It's chicken enchilada night at Ryan Stiles' house, and he's manning the stove.
Stiles does all the cooking for his family. He is, after all, semi-retired. But he'll be back on the road again this summer with Whose Live Anyway?, the 90-minute, live version of Whose Line is it Anyway?, which aired on ABC from 1998 to 2006. The group will perform some of the games made famous during their TV days plus lots of new ones.
Stiles is part of an improv rat-pack that includes Greg Proops, Chip Esten and Jeff Davis. Esten and Davis are the go-tos for all things made-up and musical, and their combined musical range is seriously impressive.
For their touring show, four is the magic number. Any more than four people and the audience gets no sense of the cast, Stiles says. "Four is easier to grab on to."
They've taken the show on the road for quite some time now, and it's quite different than the shows done in-studio. There are no commercial breaks to worry about, Stiles points out, and there are no time constraints. It makes for a much better flow and energy, and audience members are encouraged to come prepared with creative suggestions. Big stages also lend themselves to more scenic bits, and the guys are freer to do what they want.
Like pulling audience members of their choice up on stage. Back when Drew Carey hosted the show on air, he would choose who joined the improvisers at the front of studio. But Carey had never performed improv, and when it came to picking audience members, "he's not really that good at that," says Stiles. While Carey would choose young, attractive women for the guys to sing to, the traveling group likes to pick "an older woman with a story and make her a star for the night."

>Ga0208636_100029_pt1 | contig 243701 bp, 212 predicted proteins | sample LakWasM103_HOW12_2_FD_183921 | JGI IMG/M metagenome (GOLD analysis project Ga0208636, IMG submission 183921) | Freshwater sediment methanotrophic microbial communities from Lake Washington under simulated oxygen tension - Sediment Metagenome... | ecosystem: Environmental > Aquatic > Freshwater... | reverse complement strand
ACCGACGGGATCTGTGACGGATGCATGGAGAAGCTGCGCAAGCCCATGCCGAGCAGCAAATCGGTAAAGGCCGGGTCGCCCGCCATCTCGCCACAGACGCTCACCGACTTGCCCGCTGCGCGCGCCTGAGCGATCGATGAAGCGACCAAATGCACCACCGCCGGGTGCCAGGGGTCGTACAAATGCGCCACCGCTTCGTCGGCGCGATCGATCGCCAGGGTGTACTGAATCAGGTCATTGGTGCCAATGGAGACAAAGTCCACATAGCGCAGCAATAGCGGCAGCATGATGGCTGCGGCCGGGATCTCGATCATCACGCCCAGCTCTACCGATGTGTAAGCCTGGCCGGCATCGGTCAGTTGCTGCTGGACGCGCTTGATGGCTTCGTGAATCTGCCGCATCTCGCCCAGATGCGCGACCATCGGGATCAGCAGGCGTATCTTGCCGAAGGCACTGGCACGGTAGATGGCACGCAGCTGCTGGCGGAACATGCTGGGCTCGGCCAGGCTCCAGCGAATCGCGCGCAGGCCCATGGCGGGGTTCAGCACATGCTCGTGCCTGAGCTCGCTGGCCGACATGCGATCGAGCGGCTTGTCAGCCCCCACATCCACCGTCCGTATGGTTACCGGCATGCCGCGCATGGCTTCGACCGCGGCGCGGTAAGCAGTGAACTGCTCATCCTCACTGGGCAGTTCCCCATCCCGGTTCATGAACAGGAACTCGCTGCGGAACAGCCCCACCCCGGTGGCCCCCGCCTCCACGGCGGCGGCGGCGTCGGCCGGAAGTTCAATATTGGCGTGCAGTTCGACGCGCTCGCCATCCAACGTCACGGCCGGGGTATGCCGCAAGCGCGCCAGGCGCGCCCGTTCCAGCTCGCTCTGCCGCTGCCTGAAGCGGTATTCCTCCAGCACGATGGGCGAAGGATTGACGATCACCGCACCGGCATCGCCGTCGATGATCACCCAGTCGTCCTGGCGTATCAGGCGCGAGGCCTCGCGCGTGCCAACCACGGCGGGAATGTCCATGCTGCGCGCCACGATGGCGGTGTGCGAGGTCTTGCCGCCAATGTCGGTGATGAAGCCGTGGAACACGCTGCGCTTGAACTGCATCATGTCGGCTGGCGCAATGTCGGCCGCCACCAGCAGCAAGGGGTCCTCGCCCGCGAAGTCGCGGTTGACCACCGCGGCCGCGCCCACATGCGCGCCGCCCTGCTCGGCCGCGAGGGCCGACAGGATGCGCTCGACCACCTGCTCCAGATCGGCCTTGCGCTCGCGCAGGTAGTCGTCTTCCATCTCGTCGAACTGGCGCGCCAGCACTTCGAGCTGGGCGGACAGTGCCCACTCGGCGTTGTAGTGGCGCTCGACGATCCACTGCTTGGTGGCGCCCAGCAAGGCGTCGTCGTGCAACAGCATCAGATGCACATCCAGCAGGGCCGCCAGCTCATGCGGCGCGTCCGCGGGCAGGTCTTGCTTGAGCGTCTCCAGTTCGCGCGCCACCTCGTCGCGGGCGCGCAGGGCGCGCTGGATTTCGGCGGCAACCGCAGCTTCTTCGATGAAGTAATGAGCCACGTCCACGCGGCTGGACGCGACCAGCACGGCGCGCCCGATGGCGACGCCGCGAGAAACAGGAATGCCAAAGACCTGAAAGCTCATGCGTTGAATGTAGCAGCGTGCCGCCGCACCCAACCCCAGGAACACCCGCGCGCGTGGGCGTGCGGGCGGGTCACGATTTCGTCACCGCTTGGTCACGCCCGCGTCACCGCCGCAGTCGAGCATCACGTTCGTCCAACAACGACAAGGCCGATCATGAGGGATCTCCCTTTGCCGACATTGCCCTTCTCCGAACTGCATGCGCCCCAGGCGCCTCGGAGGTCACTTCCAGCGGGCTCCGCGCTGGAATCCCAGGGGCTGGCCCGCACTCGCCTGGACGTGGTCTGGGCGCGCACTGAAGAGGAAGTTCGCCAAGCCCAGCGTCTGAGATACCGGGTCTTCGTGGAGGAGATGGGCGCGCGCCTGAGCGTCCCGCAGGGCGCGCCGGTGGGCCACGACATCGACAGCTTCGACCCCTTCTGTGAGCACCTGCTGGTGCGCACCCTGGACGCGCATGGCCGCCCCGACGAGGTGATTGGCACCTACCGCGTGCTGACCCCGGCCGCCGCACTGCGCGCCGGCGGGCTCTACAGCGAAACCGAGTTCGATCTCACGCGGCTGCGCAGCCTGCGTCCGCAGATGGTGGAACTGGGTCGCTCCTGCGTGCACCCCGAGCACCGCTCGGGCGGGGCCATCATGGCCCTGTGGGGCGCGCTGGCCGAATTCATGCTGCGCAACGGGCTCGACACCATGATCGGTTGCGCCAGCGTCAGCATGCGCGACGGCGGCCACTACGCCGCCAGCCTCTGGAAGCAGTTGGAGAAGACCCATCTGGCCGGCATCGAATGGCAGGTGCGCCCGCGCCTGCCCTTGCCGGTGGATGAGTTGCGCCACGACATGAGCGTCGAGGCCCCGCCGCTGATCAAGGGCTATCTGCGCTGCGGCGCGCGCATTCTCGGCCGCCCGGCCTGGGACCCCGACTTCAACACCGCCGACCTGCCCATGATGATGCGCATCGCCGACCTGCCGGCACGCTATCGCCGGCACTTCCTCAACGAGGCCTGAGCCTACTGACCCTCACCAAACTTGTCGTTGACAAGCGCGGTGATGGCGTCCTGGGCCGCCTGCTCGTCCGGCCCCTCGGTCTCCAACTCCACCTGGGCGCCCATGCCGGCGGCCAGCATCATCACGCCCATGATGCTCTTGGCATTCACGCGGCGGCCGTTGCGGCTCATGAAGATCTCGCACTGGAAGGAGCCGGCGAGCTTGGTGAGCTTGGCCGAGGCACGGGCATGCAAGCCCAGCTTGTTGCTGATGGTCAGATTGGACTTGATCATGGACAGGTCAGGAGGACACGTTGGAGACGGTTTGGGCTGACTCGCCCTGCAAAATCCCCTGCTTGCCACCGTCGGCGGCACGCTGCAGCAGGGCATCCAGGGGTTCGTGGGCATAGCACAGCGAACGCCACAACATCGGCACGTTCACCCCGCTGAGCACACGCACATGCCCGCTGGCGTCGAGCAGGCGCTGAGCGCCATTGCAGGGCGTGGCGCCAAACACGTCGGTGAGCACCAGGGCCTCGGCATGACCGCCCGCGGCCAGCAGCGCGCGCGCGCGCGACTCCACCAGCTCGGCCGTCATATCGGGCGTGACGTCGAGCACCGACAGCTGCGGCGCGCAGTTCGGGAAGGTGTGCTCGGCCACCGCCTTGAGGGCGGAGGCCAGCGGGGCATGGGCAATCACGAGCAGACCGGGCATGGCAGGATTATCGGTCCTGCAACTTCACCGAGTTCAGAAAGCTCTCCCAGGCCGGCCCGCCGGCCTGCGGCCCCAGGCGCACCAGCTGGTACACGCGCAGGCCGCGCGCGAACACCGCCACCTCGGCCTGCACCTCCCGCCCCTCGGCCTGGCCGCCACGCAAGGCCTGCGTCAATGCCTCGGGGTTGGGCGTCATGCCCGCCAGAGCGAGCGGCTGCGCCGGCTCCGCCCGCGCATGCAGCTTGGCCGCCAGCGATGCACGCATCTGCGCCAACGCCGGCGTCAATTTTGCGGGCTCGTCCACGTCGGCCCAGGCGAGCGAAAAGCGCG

You hear that ladies? Wanna get on stage? Look interestingly old!
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When Stiles isn't on tour or taping shows for the new TV incarnation of Whose Line is it Anyway? -- set to debut on the CW this summer and featuring his buddies Wayne Brady and Colin Mochrie with host Aisha Tyler -- he's providing a space for up-and-coming comic and improv stars at his Bellingham, Washington, venue The Upfront Theatre. Close to Seattle and Vancouver, Bellingham is the perfect spot for a comedy club -- a giant college town. Stiles was quick to grab some college kids to take care of the everyday operations.
As he told them, "If I open it, you have to run it, 'cause I don't know what to do except perform in it." It's been a huge hit. Everybody who performs there comes out of the classes that Upfront offers. "You learn more from being on stage for two nights than taking classes for two hours," says Stiles.
For comedy newbies, Stiles says, the key is "work, work, work. The more you can get on stage, the more you're gonna learn." Stiles and his friends created opportunities to perform, often runnings bits in friends' living rooms. Thanks to his commitment, you can see him on the big stage nowadays.
Stiles and the guys will be here this Saturday at the Majestic Theater. Tickets are available online.